Tribal governments from Ekwok and Nondalton are asking the state of Alaska to reject Northern Dynasty Mines Inc.’s request to remove water from parts of the Bristol Bay watershed.
In a press release issued Thursday, Trout Unlimited, which last year joined a growing opposition to the company’s Pebble Mine project northwest of Iliamna, voiced concern over Northern Dynasty’s application for water rights.
The application would allow the company to remove water from Upper Talarik Creek and the north and south forks of the Koktuli River for mining operations.
Earlier this month, NDM filed three applications with the Alaska Department of Natural Resources seeking water rights in watersheds surrounding its project site. The purpose, NDM’s Web site says, is to “reserve the future right to utilize water within the specified areas for the purpose of building and operating the proposed Pebble Mine once it has been permitted.”
NDM is planning what would be one of the largest open pit gold, copper and molybdenum mines in the world. The Anchorage-based American company, a subsidiary of the Canada-based Northern Dynasty Minerals Inc., is conducting a broad feasibility study of the mine project in preparation for seeking state and federal mining permits.
Mine opponents, including Richard King, Ekwok Village Council administrator, say if NDM is granted the water rights, the company could pump water from the rivers and mix it with mine waste in a tailing pond.
“Our village depends on these rivers and this action by Northern Dynasty is a direct threat to our culture and our way of life,” King said.
Ekwok, located along the Nushagak River, is downstream from the proposed mine. The Koktuli feeds the Mulchatna River, which drains into the Nushagak, well known for its king salmon. Ekwok and Nondalton are members of Alaska’s commercial fishing industry and international conservation groups.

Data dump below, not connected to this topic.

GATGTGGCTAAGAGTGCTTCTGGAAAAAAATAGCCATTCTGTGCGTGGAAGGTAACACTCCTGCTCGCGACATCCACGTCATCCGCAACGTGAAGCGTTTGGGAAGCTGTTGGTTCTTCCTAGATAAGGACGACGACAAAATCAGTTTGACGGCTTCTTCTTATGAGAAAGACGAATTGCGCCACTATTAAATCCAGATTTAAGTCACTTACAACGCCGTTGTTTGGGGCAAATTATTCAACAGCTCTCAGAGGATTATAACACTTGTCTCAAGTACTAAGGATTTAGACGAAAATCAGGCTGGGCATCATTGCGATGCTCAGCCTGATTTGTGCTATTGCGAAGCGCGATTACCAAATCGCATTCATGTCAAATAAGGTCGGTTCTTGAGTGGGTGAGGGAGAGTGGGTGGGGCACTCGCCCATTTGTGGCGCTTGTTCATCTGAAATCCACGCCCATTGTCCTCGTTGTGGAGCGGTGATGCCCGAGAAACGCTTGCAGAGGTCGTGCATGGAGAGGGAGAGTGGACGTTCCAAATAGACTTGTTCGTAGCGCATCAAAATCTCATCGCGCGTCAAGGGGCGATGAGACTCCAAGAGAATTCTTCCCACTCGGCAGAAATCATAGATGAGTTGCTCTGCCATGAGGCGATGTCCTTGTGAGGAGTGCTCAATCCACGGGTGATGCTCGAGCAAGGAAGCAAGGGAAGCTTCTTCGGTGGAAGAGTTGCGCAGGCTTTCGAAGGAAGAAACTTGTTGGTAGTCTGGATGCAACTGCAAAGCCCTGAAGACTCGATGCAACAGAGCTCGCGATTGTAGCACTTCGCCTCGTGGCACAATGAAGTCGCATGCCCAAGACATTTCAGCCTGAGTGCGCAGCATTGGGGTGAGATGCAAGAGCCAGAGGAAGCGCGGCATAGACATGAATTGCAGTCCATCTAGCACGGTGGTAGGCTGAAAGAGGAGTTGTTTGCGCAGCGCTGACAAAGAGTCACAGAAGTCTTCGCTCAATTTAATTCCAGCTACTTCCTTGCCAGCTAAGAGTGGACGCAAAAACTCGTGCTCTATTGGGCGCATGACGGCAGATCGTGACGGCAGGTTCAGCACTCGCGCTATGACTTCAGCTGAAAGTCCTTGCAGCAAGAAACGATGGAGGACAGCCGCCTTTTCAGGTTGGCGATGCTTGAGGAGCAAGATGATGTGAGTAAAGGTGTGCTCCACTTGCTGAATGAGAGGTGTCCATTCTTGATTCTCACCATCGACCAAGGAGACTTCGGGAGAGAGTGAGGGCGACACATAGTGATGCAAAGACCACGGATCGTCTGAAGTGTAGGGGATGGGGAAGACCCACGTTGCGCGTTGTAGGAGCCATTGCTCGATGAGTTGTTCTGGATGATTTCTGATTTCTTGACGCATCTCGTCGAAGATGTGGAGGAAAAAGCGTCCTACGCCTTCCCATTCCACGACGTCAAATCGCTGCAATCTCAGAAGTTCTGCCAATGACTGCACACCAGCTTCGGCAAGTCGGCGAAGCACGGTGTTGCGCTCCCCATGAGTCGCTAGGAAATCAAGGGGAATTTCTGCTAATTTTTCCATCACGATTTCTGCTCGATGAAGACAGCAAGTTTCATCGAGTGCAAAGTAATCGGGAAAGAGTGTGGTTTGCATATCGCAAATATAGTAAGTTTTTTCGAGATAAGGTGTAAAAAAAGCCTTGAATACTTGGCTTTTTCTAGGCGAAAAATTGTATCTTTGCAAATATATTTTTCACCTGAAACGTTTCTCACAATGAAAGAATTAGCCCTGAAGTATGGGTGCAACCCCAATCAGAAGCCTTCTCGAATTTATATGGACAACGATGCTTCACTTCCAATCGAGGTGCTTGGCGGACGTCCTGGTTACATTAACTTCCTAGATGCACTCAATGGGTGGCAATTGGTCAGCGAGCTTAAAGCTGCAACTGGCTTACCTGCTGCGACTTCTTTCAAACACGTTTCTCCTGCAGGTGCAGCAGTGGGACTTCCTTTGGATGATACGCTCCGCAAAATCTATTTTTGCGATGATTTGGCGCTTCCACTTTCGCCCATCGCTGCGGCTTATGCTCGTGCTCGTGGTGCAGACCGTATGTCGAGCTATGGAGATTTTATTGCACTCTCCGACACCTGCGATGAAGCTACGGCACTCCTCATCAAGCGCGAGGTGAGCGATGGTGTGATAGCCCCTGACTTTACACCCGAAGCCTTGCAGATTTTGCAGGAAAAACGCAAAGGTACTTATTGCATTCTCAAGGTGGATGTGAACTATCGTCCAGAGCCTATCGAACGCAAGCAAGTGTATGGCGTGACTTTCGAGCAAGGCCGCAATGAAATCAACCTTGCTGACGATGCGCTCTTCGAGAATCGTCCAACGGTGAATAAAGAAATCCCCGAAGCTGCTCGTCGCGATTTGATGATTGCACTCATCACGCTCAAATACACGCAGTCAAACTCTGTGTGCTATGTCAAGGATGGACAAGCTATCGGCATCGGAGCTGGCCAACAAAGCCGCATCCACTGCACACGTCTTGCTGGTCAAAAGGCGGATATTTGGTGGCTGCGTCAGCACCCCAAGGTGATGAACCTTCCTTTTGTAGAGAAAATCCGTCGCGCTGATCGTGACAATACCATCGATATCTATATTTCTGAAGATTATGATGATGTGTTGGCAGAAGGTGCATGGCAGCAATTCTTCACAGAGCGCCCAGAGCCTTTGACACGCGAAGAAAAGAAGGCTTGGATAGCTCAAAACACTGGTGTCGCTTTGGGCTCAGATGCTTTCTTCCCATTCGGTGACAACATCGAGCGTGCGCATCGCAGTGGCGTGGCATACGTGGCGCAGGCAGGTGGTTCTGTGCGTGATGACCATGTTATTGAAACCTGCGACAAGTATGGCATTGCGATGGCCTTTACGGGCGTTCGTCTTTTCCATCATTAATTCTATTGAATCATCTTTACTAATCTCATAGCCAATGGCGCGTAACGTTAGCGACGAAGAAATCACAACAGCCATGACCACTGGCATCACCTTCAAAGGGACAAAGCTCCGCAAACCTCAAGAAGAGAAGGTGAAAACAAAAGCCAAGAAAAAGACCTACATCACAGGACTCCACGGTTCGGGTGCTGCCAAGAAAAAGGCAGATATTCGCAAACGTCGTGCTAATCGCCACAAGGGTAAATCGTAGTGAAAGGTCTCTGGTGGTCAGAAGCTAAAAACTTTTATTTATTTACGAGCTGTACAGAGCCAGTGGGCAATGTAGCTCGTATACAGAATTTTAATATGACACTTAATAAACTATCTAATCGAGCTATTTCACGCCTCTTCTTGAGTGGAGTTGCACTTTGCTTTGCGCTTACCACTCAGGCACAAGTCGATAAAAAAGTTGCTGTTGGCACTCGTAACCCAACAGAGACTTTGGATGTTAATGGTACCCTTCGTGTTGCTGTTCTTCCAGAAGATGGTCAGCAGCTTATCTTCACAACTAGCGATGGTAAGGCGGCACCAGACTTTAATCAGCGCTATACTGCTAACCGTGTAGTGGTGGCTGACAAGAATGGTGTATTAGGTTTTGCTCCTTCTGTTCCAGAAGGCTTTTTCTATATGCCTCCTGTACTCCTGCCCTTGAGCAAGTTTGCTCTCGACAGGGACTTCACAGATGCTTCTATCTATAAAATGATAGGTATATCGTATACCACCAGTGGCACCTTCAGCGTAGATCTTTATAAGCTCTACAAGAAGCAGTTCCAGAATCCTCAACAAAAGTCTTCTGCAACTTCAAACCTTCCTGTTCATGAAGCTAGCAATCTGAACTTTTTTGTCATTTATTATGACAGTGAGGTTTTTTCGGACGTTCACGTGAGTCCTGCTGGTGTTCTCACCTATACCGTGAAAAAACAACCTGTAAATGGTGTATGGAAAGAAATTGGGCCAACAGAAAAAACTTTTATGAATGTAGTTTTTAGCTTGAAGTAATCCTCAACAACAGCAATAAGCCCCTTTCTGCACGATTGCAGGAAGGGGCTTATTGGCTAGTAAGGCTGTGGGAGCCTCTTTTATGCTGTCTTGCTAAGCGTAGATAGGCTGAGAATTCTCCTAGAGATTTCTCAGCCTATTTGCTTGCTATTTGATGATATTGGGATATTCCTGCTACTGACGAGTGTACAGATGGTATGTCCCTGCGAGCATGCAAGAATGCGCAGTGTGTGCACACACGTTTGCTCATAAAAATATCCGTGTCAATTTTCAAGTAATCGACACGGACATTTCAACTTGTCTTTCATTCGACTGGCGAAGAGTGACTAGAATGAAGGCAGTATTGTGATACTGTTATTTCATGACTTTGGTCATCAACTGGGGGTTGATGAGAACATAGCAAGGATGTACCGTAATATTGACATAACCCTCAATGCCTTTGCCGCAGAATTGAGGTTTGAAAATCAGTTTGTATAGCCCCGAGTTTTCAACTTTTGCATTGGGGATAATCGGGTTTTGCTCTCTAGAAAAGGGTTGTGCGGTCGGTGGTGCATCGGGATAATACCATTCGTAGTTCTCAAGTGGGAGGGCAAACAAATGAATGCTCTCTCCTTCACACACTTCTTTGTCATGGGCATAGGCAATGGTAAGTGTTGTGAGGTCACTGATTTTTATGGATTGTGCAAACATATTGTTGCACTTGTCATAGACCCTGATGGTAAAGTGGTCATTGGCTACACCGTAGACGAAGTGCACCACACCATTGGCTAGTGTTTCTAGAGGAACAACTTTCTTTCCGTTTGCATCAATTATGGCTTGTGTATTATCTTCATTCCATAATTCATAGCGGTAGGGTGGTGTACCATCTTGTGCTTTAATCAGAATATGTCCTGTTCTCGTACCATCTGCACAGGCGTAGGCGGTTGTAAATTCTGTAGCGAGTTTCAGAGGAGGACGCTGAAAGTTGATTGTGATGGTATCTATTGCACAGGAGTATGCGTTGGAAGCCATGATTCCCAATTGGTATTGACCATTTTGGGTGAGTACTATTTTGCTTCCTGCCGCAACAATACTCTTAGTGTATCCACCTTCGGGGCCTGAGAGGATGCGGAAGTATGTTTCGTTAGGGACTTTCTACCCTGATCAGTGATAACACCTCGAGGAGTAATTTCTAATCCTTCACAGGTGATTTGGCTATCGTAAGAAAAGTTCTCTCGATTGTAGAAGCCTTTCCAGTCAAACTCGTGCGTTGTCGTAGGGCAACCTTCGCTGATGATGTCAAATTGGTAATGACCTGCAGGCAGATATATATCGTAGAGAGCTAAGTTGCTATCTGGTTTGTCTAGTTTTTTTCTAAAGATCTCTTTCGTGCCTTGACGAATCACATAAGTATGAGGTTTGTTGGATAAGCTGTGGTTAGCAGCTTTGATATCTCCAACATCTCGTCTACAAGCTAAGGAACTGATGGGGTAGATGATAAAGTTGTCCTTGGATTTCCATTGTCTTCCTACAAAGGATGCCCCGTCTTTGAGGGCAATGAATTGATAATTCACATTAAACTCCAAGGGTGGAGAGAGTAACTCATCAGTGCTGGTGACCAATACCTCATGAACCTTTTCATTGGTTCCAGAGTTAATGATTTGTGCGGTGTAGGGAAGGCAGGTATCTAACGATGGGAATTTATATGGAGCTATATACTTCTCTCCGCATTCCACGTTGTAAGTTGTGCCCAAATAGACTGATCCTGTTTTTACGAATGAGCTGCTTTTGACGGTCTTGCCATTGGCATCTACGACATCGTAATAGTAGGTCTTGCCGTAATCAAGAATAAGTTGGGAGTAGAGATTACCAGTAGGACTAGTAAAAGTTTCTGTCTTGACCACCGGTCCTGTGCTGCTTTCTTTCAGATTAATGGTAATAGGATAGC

“When this began, Northern Dynasty promised to stay out of Upper Talarik Creek, and now they’re going back on that promise, so it’s hard for me to believe what they’re saying anymore,” said Jack Hobson, president of the Nondalton Tribal Council.
The Upper Talarik is world famous for trophy rainbow trout, Trout Unlimited said, noting the creek flows into Lake Iliamna. The lake drains into the Kvichak River, which reportedly has produced more than a third of Bristol Bay’s sockeye harvest over the past 100 years.
David Harsila, spokesperson for the Alaska Independent Fishermen’s Association, representing about 400 Bristol Bay area fishermen, said NDM’s request for water rights showed “the grim reality of the need for water for mining purposes versus the absolute requirement of the same water for our precious salmon resource.”
“This is absolutely some of the most sensitive fish-rearing habitat in the state,” said Norman Van Vactor, Bristol Bay manager of Peter Pan Seafoods.
Brian Kraft, director of Trout Unlimited’s Southwest Alaska-Bristol Bay programs, agrees.
“We’re siding with the fish and all of those who depend on them,” he said.
Representatives of sportfishing groups have joined Trout Unlimited in opposing the proposed water diversion, including the International Federation of Fly Fishers.
RP Van Gytenbeek, federation president, called the project “totally unneeded and unacceptable.”
Northern Dynasty’s application for water rights does not mean it has secured or would soon secure permits to build the mine. It is not expected to apply for permits until 2007 or 2008, and permitting likely would take another two to three years. That period would include in-depth scrutiny by government agencies and periods for public comment and review.
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